Even worse, if something tragic happens when you’re living abroad, it can feel extra awful. You may not have your nearest and dearest by you to offer you support, and the locals may cope in a way that seems incomprehensible to you, which can only worsen your dépaysement. To illustrate this point, during my time in Mali, I witnessed a horrific vehicle accident that where there was a fatality. That is never something anyone should have to see but I struggled with how many of my local friends and host family responded to them. Many of them just shrugged their shoulders casually and said “it must have been God’s will.” I was a wreck after seeing it and wondered if I was overreacting by being so upset considering how cavalier my Malian mates were being. I couldn’t help but feel like in if this accident had happened in North America, people would be demanding answers as to why this life was lost. Someone would be held accountable. Someone would have to pay. But there are just so many challenges in Mali that people view death as commonplace and something that can’t be prevented at any stage in life. Their seemingly callous attitude wasn’t a reflection on their character; rather, it was a reaction to the daily difficulties that someone living in one of the poorest countries in the world must face.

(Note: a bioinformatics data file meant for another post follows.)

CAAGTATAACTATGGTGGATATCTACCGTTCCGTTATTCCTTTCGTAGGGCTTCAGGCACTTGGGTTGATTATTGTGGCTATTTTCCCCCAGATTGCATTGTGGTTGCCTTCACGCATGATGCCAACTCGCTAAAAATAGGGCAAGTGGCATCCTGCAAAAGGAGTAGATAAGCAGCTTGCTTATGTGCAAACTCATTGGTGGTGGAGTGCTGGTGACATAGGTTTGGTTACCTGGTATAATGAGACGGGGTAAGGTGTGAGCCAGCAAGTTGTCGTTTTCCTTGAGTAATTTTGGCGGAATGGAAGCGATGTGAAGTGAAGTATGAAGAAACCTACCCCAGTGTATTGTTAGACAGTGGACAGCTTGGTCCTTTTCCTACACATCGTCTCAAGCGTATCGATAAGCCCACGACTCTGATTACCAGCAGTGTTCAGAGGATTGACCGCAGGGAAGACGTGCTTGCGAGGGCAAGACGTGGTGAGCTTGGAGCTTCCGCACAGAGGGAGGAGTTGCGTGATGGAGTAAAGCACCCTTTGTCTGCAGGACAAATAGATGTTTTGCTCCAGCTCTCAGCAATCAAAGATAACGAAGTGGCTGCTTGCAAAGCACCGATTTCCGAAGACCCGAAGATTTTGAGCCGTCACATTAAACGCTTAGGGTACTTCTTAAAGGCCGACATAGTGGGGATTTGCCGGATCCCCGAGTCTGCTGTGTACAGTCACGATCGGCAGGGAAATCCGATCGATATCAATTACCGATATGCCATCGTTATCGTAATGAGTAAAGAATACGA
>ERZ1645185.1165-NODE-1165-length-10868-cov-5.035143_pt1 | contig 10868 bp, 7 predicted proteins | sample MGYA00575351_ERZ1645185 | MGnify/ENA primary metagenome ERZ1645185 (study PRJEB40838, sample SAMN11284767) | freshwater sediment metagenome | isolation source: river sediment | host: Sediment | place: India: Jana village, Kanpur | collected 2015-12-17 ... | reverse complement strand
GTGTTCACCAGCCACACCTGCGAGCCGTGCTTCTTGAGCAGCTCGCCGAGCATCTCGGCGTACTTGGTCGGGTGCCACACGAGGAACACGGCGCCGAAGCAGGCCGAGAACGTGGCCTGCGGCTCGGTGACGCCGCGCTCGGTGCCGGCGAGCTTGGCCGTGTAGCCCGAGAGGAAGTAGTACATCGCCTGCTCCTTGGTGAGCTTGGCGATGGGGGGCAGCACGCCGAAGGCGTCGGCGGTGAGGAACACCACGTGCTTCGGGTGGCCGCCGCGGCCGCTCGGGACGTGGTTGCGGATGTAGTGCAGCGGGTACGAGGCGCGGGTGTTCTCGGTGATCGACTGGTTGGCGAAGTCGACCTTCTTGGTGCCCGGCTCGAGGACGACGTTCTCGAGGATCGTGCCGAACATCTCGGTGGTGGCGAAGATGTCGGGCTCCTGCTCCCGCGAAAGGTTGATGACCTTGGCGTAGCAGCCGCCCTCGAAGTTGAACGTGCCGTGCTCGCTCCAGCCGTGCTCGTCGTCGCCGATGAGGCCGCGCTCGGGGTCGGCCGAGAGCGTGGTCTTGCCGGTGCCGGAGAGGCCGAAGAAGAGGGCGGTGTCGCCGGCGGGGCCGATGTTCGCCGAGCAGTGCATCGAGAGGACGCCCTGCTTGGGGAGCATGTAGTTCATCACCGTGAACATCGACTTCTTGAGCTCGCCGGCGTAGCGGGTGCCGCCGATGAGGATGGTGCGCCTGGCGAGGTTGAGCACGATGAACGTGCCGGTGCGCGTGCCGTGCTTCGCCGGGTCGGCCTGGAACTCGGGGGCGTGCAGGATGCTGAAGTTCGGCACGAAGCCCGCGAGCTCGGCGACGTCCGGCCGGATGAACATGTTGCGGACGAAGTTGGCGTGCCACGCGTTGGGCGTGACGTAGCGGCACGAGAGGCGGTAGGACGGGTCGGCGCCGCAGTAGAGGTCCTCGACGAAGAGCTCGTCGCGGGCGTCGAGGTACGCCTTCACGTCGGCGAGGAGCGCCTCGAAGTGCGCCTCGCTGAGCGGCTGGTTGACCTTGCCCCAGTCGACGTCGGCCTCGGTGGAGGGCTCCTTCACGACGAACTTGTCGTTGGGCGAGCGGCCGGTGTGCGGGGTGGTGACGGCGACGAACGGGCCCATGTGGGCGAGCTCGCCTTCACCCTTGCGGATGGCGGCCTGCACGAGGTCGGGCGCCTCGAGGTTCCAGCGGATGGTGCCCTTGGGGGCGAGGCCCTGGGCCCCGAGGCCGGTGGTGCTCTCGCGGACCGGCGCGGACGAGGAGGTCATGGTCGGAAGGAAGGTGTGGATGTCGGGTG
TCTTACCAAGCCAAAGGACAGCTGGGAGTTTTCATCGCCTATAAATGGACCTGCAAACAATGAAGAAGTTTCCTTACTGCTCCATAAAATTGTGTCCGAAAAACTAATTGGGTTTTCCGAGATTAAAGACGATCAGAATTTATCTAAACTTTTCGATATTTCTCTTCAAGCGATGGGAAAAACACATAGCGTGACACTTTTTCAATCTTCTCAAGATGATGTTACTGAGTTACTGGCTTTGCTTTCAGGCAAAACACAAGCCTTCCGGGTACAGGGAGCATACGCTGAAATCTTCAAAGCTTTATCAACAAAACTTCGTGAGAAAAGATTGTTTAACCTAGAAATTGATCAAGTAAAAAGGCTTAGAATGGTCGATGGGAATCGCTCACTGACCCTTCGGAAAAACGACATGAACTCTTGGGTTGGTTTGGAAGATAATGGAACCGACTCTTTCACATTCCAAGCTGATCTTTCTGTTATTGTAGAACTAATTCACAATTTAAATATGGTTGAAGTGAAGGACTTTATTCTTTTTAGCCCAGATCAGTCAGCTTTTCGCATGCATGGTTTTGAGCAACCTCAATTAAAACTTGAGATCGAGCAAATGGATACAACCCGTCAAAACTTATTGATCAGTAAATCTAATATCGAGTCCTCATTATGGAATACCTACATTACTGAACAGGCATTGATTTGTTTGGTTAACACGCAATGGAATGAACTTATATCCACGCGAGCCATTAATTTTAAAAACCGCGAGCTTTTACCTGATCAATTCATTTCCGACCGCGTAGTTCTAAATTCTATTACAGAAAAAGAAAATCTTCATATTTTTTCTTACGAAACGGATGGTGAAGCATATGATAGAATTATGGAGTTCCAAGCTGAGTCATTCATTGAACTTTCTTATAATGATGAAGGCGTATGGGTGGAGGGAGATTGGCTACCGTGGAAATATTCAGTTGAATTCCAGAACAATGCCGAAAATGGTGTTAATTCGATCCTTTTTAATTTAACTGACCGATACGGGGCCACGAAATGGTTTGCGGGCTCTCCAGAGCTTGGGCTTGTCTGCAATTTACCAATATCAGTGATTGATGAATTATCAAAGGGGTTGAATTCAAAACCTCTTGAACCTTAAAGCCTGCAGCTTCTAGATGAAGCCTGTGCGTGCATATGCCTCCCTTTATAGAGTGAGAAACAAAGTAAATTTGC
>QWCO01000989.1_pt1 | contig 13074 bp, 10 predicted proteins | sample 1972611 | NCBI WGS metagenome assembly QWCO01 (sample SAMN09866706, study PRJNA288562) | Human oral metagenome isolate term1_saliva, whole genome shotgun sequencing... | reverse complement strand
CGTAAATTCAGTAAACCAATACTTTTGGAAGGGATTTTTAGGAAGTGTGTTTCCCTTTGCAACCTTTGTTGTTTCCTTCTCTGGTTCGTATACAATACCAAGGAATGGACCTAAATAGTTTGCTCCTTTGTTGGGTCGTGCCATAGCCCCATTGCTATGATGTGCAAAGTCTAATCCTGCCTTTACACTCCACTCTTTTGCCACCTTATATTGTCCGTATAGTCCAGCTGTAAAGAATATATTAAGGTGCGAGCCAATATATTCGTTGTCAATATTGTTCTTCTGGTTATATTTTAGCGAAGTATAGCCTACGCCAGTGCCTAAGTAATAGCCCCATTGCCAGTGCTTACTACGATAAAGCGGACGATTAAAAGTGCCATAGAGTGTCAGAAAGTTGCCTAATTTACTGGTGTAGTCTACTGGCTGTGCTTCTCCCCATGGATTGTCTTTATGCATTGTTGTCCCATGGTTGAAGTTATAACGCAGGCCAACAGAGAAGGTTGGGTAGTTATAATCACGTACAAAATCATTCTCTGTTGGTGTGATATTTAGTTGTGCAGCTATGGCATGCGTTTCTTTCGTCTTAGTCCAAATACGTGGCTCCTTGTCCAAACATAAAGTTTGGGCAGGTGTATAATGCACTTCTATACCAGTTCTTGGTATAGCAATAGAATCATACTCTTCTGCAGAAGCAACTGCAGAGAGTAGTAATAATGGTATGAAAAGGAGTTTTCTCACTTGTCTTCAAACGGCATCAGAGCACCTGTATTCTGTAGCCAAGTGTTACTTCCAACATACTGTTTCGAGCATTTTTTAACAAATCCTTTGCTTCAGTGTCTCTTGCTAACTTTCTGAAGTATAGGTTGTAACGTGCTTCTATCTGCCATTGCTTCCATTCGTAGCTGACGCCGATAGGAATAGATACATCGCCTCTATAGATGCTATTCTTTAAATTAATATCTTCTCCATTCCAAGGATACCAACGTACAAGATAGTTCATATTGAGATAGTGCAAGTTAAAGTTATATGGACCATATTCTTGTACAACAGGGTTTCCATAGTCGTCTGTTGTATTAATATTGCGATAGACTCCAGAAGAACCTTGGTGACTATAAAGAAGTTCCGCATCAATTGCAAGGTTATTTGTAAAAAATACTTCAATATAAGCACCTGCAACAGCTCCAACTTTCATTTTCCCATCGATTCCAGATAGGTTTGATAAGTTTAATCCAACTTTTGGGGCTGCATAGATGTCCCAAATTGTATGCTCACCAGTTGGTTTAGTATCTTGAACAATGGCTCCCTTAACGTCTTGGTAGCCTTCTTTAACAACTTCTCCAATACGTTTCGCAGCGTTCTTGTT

So far from being an extended highlight reel, living abroad can be both challenging and rewarding. I’ve always felt that it’s more like a roller coaster, where your highs are really high, as in awe-inspiring, take your breath away, stay with you forever high, but your lows can be really, really low. Talking about the lows with family and friends back home is never easy.
So How Much did You See?
If you’ve ever done an immersive travel experience, you will have undoubtedly been asked a question like “since you were there for XX months/years, how much of Country YY did you see?”. It’s a fair question, but I think it also stems from that misguided notion that when you live abroad, you’re spending all your time there with a backpack on hitting all the notable tourist sights in a country. If you are working or studying, you are bound by the same limitations of real life the same way that you would at home.